When the rollover vent valve 21 is in the upright position, the coil spring 45 presses the valve poppet 43 against the washer-shaped collar 48 and embeds the conical ridge 54 of the poppet 43 in the layer of elastomeric material 44. That is, since the height of the conical ridge 54 is greater than the height of the smaller diameter portion of the washer-shaped collar, the outer edge of the conical ridge is slightly imbedded into the layer of elastomeric material 44, thereby sealing the exhaust port 41. Affixed to the outer end of the whisker 65 is a conically-shaped element 78 whose tip points away from the whisker and, thus, toward the ball 67.
The rollover vent valve 21 also includes an attachment plate 69. See FIG. 3. The attachment plate 69 is integral with the cup 64 of the actuating section 33. The attachment plate 69 extends outwardly and includes one or more holes 71 for use in attaching the rollover vent valve 21 to a vehicle support such that the valve is in the upright position illustrated in FIGS. 1 and 2 when the vehicle is upright. When in this position, as noted above, the coil spring 45 presses the conical ridge 54 of the poppet 43 into the layer of elastomeric material 44 and seals the exhaust port 41. Thus, in this position, the rollover vent valve 21 is closed. As a result, air passes between the bayonet connectors 37 located at the ends of the valve housing 35.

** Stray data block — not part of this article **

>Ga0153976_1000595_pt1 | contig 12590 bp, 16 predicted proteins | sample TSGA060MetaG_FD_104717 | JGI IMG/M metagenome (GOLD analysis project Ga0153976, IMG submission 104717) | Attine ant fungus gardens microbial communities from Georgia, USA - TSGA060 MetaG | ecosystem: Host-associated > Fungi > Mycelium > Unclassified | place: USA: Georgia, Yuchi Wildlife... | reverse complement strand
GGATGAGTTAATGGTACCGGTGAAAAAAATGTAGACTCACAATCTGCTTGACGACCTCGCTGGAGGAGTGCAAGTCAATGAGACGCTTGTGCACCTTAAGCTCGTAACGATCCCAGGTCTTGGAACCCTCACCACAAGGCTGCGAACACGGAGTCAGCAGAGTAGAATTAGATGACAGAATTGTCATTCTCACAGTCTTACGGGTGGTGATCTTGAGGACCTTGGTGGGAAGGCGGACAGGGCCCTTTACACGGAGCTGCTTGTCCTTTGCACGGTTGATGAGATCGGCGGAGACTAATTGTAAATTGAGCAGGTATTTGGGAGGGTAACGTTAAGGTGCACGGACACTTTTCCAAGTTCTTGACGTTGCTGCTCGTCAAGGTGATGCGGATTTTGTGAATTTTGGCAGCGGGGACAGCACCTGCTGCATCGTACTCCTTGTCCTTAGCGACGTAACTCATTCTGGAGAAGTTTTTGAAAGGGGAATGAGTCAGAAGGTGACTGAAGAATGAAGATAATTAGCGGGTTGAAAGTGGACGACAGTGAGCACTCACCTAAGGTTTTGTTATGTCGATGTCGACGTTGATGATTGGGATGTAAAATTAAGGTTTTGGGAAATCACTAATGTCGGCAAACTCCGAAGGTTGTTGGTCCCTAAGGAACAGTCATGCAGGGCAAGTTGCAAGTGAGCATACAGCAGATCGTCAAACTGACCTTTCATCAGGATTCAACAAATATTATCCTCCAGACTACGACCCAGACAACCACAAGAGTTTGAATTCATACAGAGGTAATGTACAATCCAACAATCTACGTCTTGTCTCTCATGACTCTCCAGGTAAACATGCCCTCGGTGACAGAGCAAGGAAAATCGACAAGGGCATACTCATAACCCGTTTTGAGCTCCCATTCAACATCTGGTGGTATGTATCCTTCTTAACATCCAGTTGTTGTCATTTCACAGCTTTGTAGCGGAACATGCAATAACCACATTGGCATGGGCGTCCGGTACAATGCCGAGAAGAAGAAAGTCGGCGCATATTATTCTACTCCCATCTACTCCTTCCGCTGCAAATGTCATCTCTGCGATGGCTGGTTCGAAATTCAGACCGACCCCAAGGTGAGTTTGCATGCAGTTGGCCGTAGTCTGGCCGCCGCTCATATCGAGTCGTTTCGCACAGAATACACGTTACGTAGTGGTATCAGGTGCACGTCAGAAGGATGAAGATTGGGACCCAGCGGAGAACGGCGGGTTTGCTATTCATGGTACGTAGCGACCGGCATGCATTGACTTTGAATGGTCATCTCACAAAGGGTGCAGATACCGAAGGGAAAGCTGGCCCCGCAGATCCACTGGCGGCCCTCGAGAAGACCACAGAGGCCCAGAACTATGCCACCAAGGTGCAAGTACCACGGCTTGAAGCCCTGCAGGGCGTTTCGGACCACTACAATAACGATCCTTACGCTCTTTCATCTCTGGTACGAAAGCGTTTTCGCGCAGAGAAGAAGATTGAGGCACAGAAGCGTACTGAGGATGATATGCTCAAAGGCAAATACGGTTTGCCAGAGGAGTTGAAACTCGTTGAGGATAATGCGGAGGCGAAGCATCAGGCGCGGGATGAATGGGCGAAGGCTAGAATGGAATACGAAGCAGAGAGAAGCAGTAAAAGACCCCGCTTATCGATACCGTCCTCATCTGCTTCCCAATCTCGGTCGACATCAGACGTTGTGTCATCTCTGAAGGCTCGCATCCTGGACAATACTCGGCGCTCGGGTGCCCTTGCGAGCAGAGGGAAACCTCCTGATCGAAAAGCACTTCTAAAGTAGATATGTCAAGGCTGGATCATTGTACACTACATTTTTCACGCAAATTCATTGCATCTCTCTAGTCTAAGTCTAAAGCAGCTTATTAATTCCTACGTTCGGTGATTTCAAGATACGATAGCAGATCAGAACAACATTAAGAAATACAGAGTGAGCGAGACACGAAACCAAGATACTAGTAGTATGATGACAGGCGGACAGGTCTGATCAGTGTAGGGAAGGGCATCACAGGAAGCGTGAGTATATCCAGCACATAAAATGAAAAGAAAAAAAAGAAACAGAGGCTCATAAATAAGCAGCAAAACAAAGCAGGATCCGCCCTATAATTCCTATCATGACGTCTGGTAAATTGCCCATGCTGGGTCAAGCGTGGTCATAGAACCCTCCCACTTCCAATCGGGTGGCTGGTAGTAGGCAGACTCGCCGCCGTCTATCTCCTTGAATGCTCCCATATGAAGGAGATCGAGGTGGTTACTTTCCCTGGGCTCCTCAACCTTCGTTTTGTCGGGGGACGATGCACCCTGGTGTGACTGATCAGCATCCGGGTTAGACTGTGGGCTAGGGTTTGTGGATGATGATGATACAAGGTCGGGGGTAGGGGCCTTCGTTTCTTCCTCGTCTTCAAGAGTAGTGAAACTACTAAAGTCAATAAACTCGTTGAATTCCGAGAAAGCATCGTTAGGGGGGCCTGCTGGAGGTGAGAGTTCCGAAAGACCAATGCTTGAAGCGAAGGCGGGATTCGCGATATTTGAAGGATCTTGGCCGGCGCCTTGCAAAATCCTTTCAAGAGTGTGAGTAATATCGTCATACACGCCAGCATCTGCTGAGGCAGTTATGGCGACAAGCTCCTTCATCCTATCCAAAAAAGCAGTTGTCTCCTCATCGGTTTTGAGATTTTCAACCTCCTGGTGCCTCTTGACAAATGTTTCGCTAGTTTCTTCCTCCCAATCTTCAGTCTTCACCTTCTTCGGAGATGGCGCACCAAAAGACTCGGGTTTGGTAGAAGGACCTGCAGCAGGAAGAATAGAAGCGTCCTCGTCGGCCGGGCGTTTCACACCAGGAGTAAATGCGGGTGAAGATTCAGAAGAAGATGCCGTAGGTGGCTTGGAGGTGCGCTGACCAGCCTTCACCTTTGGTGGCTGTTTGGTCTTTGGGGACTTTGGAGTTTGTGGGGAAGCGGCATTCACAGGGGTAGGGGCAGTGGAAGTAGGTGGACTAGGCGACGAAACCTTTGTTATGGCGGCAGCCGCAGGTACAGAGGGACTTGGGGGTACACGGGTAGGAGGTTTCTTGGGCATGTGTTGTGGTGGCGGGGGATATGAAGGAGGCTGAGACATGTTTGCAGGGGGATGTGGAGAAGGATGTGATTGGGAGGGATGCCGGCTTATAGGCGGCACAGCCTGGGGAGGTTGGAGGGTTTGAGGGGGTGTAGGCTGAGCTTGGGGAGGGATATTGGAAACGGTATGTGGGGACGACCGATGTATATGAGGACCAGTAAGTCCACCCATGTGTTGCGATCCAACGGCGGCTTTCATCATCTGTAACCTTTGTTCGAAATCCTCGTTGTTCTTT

FIG. 4 illustrates how the rollover vent valve 21 is opened when the vehicle in which the valve is located is severely tilted or inverted. When the rollover vent valve is inverted or severely tilted (beyond 80° from upright), the ball 67 leaves the smaller cylindrical portion 72 of the cup 64 and rolls toward the other end. When this occurs, the ball 67 presses against the conically-shaped element 78 affixed to the end of the whisker 65, creating a force that tilts the whisker. In this regard, it should be noted that the distance between the conically-shaped element 78 and the surrounding wall of the cup 64 is smaller than the diameter of the ball 67. Preferably, the angle of the conically-shaped element 78 and the wall of the cone portion 68 of the cup 64 converge in the upward direction when the rollover vent valve is upright. As a result, when the rollover vent valve 21 is inverted, the ball 67 pushes the whisker laterally, away from its normal position. Since the whisker 65 is affixed to the valve poppet 43, the valve poppet tilts. The point of tilting is located where the tip of the cylindrical foot 56 intersects the comer of the step 50 on the same side of the whisker that receives the force created by the ball. As shown in FIG. 4, tilting of the valve poppet 43 results in the valve poppet moving away from the layer of elastomeric material 44. This creates a passageway between the interior of the valve housing 35 and the exhaust port 41. The passageway allows air to leave the rollover vent valve via the exhaust port 41 and the holes 76 in the cup 64, resulting in air leaving the air bag(s) 15 to which the valve is connected.